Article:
The Director's Cut

The Daily World

Special to The Daily World

The Oscar experts can have "The King's Speech" and "The Social Network" in tonight's 83rd annual Academy Awards. Pat Mire, Acadiana's award-winning documentary filmmaker, is going with "True Grit."

Nominated for 10 Oscars, "True Grit" is Joel and Ethan Coen's retelling of a 1969 Western featuring legendary actor John Wayne. Mire said the new version lives up to the film's name.  

"I'm a huge fan of Roger Deakins, the cinematographer from 'True Grit,'" said Mire, a 57-year-old native of Eunice. "He is the master for me.  It took me a while, but I like all the Coen brothers' pictures. They're real open minded and they deal with all these issues that I like — from biblical to current race issues. They're not scared to tackle anything.  What's undeniable is these guys are great storytellers. That's what we need to go back to."

Mire picks "True Grit" for Best Picture, Directing, Costume Design, Art Direction and Cinematography. He taps its stars, Jeff Bridges and 14-year-old Hailee Steinfeld, for Leading Actor and Supporting Actress Oscars.

Mire knows he's going against the tide of popular opinion. But he can relate to a comeback story such as "True Grit," the tale of an aging marshal hired by a young girl to capture her father's killer.  

Mire, whose films of Cajun and Creole Louisiana have been celebrated around the world, is working on his own comeback. Since 2002, he has had only one release, "Mon Cher Camarade," a 2009 film on Louisiana's native French speakers and their vital roles as translators during World War II.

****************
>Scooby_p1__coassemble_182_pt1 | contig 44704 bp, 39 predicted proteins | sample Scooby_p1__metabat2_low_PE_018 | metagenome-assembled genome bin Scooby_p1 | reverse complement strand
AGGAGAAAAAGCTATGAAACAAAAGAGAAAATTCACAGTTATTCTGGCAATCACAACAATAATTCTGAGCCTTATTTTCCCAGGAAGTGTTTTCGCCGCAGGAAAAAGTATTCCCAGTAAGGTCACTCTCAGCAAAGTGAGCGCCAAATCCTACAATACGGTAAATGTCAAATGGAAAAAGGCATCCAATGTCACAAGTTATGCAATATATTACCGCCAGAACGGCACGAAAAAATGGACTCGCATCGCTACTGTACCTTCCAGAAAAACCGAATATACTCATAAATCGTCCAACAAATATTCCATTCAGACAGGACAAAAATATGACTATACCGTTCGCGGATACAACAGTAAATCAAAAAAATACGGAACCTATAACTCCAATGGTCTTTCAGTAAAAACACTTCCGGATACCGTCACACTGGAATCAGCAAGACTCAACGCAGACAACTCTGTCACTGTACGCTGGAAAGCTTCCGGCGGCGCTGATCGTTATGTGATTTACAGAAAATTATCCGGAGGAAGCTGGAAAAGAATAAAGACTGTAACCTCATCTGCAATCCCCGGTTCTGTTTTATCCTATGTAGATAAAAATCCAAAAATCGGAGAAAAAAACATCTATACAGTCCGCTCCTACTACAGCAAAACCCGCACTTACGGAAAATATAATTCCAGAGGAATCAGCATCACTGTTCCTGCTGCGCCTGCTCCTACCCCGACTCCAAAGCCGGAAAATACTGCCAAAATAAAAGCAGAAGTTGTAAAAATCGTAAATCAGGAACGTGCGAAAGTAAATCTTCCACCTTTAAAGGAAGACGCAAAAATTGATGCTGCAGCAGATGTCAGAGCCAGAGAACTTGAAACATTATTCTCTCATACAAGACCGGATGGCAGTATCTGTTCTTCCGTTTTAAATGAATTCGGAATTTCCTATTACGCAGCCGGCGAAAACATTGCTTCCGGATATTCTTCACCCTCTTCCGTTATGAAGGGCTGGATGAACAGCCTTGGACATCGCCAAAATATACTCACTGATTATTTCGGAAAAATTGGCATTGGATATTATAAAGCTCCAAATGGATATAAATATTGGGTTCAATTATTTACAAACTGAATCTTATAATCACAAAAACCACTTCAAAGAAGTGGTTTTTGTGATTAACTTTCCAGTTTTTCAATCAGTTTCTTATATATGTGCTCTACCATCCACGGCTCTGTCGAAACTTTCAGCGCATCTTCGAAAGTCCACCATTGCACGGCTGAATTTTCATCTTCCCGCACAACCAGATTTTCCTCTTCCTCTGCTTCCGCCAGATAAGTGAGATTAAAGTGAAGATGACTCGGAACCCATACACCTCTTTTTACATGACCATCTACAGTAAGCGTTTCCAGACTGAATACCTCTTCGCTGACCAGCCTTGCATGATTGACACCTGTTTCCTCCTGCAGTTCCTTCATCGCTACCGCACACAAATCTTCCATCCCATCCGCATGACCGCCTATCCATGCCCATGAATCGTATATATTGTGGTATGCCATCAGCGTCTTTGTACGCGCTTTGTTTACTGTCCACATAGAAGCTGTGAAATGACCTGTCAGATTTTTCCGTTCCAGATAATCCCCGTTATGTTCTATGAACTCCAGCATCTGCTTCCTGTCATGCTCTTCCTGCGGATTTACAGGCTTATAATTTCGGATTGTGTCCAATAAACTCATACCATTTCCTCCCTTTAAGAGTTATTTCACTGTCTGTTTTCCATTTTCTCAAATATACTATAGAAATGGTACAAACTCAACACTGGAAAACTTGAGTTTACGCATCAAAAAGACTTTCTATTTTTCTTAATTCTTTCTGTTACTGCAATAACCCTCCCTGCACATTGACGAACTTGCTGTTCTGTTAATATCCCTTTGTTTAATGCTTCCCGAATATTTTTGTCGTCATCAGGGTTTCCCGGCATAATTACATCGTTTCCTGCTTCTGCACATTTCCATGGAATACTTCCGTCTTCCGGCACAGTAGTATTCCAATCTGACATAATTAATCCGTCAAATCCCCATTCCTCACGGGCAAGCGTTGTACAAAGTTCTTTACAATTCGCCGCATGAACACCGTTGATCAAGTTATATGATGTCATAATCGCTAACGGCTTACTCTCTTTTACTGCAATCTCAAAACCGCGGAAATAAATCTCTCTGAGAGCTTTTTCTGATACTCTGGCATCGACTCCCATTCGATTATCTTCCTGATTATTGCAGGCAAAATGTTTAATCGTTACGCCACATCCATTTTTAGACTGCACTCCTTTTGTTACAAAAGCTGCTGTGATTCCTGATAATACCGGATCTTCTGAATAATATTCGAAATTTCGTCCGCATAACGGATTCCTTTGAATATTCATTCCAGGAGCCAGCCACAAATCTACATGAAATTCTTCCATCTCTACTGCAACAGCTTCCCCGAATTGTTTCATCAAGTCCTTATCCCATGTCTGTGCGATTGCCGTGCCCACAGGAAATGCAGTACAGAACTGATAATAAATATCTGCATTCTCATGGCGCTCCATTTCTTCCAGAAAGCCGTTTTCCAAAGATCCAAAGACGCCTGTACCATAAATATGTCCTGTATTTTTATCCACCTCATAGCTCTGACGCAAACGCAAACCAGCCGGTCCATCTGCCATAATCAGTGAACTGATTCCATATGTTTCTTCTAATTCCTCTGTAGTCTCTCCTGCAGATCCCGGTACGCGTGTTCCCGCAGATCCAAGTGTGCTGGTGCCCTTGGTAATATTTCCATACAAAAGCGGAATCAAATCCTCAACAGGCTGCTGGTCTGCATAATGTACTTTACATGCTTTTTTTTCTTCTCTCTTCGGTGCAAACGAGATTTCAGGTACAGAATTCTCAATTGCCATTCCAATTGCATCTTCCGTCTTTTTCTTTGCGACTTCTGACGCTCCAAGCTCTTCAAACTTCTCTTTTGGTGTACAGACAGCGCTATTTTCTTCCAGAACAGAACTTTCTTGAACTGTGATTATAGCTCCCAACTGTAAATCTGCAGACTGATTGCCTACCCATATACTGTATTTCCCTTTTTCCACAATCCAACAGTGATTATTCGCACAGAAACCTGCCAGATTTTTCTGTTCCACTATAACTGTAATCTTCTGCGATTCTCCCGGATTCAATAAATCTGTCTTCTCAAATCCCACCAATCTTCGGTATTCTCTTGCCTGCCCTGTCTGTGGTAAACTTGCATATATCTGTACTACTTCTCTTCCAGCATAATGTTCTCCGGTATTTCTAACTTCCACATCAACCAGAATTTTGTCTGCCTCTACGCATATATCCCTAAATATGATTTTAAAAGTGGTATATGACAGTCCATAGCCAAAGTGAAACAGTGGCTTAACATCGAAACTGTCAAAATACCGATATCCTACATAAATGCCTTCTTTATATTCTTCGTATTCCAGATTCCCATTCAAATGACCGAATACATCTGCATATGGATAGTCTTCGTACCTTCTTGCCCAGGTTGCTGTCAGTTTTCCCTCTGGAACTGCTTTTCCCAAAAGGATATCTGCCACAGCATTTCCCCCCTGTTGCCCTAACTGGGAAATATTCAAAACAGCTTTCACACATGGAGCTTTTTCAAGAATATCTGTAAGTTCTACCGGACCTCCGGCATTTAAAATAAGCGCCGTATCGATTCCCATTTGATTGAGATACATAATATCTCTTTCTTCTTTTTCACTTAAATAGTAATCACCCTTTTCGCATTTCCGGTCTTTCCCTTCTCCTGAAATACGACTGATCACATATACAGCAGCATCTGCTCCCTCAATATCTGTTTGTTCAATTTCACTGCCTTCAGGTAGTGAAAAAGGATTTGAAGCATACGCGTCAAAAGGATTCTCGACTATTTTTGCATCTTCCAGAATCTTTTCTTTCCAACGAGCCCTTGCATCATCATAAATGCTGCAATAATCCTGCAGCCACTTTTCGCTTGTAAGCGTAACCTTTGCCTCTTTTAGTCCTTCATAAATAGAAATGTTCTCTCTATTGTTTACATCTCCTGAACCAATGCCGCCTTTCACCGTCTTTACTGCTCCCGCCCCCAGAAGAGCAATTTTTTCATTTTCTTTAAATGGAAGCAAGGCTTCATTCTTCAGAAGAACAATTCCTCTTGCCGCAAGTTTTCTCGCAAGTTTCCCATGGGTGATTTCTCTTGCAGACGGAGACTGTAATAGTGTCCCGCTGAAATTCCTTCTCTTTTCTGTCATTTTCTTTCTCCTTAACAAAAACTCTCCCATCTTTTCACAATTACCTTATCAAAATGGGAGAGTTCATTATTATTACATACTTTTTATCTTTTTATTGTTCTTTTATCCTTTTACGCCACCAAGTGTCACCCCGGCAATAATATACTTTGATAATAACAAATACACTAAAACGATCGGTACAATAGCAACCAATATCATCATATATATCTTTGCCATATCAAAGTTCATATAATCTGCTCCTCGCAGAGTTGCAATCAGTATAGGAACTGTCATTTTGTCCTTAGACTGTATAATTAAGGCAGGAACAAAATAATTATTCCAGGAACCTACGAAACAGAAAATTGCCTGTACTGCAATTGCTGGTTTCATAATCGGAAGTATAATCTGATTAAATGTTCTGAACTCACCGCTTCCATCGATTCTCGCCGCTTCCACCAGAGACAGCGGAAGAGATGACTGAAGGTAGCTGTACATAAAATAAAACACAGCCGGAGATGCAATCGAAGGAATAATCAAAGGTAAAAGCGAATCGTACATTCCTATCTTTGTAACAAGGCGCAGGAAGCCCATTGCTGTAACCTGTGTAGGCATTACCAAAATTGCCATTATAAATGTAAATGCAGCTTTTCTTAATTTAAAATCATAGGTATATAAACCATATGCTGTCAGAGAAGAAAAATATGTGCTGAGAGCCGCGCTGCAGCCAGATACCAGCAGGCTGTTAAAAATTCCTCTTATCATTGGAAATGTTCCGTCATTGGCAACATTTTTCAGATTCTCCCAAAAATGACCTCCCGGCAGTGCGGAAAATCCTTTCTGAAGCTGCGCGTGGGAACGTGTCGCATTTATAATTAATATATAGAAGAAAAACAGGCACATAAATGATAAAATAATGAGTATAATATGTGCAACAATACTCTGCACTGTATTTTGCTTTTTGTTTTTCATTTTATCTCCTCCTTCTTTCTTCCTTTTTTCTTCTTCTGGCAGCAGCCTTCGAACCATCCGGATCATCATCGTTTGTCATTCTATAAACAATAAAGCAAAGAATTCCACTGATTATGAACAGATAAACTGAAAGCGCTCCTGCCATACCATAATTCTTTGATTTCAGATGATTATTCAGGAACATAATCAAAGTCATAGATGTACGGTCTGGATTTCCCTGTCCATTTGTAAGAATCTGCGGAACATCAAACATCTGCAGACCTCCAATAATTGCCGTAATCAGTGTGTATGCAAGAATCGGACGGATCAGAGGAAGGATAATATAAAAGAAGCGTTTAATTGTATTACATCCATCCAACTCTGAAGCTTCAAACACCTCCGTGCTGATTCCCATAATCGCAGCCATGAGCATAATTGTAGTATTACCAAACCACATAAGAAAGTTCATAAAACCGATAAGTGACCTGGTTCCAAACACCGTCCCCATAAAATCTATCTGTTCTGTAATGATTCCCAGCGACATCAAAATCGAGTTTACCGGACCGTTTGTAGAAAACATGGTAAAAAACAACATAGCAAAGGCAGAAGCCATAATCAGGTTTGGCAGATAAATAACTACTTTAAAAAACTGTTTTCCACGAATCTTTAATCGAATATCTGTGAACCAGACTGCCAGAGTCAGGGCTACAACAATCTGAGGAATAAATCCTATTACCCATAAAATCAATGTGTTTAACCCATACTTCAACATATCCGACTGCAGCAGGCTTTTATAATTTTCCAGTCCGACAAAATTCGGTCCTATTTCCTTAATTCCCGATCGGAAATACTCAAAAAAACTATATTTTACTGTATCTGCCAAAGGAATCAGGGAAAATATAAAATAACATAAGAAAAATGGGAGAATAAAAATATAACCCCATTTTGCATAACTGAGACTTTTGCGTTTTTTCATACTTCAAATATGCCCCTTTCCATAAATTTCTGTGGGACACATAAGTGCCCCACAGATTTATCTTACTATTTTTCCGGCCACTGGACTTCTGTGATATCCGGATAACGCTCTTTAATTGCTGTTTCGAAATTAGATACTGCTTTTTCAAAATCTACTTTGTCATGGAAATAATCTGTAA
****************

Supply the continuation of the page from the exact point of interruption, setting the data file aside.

Mire soon will tell the world about fellow Eunice native and guitar virtuoso Gerry McGee in the film "Sushi and Sauce Piquante." In his 50-year career, McGee has played and recorded with Elvis Presley, Jerry Lee Lewis, The Monkees, Nancy Sinatra and Booker T and the MGs.  In 1968, McGee joined The Ventures, a instrumental rock band that sold 110 million albums and still is idolized in Japan. He was inducted into the Rock and Roll Hall of Fame in 2008.  

The documentary is told through the voices of McGee and the many artists he has worked with over the years, including Kris Kristofferson, Dr. John, Edward James Olmos, James Burton and Bonnie Bramlett. The film blends interviews and musical performances with archival footage and photographs, live action 35mm cinematography and an outstanding soundtrack.

Mire said "Sushi and Sauce Piquante," set for release this fall, captures a collision of two cultures.  "It's these two cultures I'm bringing together — Japanese and South Louisiana French culture. It's like Barry Ancelet told me a long time ago, jazz or rock 'n' roll could not have happened in Africa or Europe. It took a collision of two cultures."

"I knew The Ventures had outsold The Beatles 2-to-1 in Japan. They connected to the instrumental music. It's universal."

"When people hear the old zydeco and Cajun music and the guys are singing in French, they're not understanding what's going down. But they're digging the music. It's soulful. That's really special in this universe."

Mire is excited about the film and believes it's "going to make some noise." He's taking a cue from some of his favorite Oscar winners, such as The Godfather, Shawshank Redemption and To Kill a Mockingbird — good movies are about telling great stories.  

"When you look at the Oscar films, they're not gimmicky. They fade to black, they fade back up. They have dissolves in them. That's early cinema and it never changes.  You don't see that artsy stuff that they're doing so much now. The films that affected me a lot are the ones that make you change the way you think about things. It's still all about telling good stories."